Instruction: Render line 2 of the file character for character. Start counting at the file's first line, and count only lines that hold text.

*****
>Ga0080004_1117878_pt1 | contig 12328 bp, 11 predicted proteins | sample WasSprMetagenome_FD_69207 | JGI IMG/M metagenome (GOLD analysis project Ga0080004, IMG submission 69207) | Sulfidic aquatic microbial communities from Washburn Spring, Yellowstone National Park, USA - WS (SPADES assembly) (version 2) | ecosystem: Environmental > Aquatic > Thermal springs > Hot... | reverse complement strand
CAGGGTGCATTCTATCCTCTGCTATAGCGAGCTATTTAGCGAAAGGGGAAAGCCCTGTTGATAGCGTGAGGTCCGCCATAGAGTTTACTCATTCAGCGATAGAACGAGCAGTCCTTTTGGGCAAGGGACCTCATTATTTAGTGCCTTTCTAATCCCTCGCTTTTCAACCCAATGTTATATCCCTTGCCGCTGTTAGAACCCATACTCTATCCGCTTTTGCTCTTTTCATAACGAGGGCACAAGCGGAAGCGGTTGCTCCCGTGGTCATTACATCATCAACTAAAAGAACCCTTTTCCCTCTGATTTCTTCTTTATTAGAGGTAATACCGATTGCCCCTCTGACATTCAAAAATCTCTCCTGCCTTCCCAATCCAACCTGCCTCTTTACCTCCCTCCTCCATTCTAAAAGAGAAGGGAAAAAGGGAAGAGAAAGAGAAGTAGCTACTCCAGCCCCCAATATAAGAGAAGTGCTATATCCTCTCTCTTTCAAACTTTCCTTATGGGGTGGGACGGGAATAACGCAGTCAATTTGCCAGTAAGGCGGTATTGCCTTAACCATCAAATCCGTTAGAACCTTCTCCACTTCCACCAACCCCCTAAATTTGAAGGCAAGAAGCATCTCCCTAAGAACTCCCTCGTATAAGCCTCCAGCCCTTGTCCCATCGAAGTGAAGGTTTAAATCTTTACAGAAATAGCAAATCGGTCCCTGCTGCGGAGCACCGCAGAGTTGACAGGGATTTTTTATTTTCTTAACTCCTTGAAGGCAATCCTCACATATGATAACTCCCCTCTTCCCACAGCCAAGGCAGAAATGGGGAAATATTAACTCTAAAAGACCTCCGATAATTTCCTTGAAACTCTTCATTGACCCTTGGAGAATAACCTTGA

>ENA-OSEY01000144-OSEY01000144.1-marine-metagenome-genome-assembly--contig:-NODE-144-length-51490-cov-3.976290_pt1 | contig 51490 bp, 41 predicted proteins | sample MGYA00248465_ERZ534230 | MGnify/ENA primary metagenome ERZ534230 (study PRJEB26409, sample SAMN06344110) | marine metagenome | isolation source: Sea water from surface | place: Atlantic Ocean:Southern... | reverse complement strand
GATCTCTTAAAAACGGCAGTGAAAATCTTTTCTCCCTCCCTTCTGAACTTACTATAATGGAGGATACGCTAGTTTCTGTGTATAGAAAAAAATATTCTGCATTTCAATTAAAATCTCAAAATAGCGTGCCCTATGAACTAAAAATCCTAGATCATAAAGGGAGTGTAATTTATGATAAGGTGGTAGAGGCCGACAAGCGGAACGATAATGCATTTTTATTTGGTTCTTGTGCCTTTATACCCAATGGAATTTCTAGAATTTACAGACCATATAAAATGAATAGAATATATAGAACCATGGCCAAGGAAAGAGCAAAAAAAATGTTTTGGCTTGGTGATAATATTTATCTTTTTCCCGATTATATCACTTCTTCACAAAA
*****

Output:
CAGGGTGCATTCTATCCTCTGCTATAGCGAGCTATTTAGCGAAAGGGGAAAGCCCTGTTGATAGCGTGAGGTCCGCCATAGAGTTTACTCATTCAGCGATAGAACGAGCAGTCCTTTTGGGCAAGGGACCTCATTATTTAGTGCCTTTCTAATCCCTCGCTTTTCAACCCAATGTTATATCCCTTGCCGCTGTTAGAACCCATACTCTATCCGCTTTTGCTCTTTTCATAACGAGGGCACAAGCGGAAGCGGTTGCTCCCGTGGTCATTACATCATCAACTAAAAGAACCCTTTTCCCTCTGATTTCTTCTTTATTAGAGGTAATACCGATTGCCCCTCTGACATTCAAAAATCTCTCCTGCCTTCCCAATCCAACCTGCCTCTTTACCTCCCTCCTCCATTCTAAAAGAGAAGGGAAAAAGGGAAGAGAAAGAGAAGTAGCTACTCCAGCCCCCAATATAAGAGAAGTGCTATATCCTCTCTCTTTCAAACTTTCCTTATGGGGTGGGACGGGAATAACGCAGTCAATTTGCCAGTAAGGCGGTATTGCCTTAACCATCAAATCCGTTAGAACCTTCTCCACTTCCACCAACCCCCTAAATTTGAAGGCAAGAAGCATCTCCCTAAGAACTCCCTCGTATAAGCCTCCAGCCCTTGTCCCATCGAAGTGAAGGTTTAAATCTTTACAGAAATAGCAAATCGGTCCCTGCTGCGGAGCACCGCAGAGTTGACAGGGATTTTTTATTTTCTTAACTCCTTGAAGGCAATCCTCACATATGATAACTCCCCTCTTCCCACAGCCAAGGCAGAAATGGGGAAATATTAACTCTAAAAGACCTCCGATAATTTCCTTGAAACTCTTCATTGACCCTTGGAGAATAACCTTGA